Lamar's money-laundering loophole


Sadly, there's no traffic jam on the High Road of Politics these days. Politicians of both parties are all on the low road rushing around in a mad scramble for corrupt corporate cash to finance their campaigns.

If you think this money chase is going to ease off anytime soon, take a peek at the brand new fundraising loophole that Republican presidential wannabe Lamar Alexander is trying to squeeze through.

Alexander, former governor of Tennessee, made a hugely unsuccessful run for president in 1996. Afterwards, he whined loudly that the federal government's $5,000-per-person limit on contributions to a political action committee should be lifted. He said it cramps his style of getting really big bucks from Fat Cats.

He didn't get a lot of sympathy, but, hey, Alexander isn't called "Loophole Lamar" for nothing. The Boston Globe reports that under Tennessee law, a person can give up to $100,000 to a state PAC, and there are very few restrictions on how that money can be used, including transferring it to a federal PAC. So -- abracadabra! -- Alexander has already moved a cool million bucks from his state pocket to his federal pocket, even though most of this money comes from Fat Cats giving way beyond the $5,000 federal limit. For example, the Globe reports that Alexander took an Iowa businessman to breakfast, told him about this loophole, and collected a $95,000 contribution -- 19 times what federal law allows.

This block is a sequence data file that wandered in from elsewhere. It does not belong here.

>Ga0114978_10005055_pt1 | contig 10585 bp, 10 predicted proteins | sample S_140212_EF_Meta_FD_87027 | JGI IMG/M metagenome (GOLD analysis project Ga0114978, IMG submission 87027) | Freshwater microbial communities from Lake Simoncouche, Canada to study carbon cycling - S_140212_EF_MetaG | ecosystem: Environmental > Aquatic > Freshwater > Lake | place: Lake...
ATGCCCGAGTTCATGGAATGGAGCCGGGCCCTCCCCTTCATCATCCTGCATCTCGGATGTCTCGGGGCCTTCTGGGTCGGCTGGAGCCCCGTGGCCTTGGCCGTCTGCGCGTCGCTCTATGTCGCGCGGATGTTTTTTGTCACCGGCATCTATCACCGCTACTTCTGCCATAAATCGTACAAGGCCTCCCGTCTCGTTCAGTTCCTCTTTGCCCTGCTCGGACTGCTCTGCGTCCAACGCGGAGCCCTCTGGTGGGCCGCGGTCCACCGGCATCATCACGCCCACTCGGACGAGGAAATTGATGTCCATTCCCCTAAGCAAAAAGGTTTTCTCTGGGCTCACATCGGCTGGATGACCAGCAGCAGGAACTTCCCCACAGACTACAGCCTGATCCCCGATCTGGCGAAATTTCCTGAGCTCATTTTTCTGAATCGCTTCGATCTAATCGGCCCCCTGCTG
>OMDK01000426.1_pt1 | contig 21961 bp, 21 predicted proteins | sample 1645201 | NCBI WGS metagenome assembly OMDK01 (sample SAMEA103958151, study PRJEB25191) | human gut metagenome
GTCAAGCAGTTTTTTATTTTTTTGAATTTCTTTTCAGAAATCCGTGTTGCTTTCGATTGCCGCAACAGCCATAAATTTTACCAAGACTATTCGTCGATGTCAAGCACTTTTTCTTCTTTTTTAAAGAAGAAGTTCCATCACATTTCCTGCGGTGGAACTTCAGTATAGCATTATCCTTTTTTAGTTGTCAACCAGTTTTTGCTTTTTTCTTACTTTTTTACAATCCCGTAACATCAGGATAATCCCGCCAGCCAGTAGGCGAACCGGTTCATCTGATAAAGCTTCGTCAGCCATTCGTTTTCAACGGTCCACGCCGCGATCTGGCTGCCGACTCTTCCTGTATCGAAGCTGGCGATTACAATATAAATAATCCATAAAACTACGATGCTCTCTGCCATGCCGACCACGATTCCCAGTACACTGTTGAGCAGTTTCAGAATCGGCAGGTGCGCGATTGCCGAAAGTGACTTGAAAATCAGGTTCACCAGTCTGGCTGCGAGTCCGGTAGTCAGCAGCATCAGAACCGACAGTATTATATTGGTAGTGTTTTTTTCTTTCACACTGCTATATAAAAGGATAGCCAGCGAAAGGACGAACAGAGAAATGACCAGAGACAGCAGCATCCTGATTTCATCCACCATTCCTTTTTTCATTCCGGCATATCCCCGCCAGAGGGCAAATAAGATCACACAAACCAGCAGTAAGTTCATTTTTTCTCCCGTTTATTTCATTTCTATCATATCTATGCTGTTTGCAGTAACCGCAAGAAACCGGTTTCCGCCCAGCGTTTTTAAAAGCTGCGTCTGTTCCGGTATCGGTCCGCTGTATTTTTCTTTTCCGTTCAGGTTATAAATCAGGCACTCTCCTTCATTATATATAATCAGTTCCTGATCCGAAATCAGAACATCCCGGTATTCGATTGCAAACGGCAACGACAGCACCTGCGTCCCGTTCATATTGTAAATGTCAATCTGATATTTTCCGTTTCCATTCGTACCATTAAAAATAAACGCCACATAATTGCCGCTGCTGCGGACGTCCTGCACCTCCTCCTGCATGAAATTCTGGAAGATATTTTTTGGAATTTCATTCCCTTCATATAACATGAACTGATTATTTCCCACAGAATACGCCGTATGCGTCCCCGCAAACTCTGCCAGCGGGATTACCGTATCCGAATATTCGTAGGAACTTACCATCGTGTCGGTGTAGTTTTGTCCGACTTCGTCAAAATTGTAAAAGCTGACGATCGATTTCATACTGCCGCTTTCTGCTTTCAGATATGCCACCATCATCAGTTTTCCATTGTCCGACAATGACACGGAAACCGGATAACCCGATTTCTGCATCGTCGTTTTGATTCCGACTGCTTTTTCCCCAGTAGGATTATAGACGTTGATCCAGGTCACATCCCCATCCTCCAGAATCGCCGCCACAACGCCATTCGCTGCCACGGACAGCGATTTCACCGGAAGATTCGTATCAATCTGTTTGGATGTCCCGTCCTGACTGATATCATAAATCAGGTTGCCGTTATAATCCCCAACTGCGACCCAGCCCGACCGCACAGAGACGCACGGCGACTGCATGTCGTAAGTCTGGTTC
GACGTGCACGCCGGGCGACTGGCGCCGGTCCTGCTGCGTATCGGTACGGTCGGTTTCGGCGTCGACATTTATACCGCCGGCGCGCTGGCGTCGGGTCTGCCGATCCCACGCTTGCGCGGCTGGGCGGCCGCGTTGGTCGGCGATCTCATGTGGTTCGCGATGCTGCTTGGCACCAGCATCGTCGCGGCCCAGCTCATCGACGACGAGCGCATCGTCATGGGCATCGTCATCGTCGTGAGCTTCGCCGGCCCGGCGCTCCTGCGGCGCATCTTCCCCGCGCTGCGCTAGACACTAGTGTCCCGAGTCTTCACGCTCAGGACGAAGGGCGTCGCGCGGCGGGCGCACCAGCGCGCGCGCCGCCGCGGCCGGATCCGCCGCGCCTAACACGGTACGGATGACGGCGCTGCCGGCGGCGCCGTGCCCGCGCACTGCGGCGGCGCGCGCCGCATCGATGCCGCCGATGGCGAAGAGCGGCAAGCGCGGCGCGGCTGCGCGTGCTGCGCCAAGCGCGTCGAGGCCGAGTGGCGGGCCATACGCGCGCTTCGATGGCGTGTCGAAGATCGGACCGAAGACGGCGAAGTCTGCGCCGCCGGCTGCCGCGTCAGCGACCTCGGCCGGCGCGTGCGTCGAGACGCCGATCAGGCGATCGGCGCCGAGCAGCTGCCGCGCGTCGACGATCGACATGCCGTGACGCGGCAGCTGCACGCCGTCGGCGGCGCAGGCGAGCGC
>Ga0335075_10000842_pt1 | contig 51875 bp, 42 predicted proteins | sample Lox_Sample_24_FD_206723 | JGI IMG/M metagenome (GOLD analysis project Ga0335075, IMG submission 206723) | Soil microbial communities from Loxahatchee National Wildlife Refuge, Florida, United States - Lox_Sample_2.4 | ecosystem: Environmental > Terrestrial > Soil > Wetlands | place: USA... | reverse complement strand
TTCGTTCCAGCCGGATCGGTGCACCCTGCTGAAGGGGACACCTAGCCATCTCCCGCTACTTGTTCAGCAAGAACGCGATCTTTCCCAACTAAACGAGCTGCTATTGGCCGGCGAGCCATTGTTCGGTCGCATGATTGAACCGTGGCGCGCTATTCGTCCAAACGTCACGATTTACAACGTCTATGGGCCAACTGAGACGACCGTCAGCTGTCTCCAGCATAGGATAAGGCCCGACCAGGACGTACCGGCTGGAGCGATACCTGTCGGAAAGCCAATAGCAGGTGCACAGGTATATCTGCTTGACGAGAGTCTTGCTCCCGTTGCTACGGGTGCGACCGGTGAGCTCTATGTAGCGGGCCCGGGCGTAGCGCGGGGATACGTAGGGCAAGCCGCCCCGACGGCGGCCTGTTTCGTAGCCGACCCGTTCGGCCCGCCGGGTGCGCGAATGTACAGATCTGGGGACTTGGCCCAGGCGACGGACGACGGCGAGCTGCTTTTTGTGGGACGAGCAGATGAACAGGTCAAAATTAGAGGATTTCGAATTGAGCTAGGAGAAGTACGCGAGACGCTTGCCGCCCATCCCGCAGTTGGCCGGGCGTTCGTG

When the head of Dan Quayle's presidential PAC was told about "Lamar's Loophole," he said: "I didn't know you could do that. I'm flabbergasted." He quickly recovered, though, and now Danbo Quayle has his own state PAC in Virginia -- a state with no limits on contributions.

To learn how to stop this shameless money-laundering, call Public Campaign: (202) 293-0222.


Scroll to read more Orlando Area News articles
Join the Orlando Weekly Press Club

Local journalism is information. Information is power. And we believe everyone deserves access to accurate independent coverage of their community and state.
Help us keep this coverage going with a one-time donation or an ongoing membership pledge.

Newsletters

Join Orlando Weekly Newsletters

Subscribe now to get the latest news delivered right to your inbox.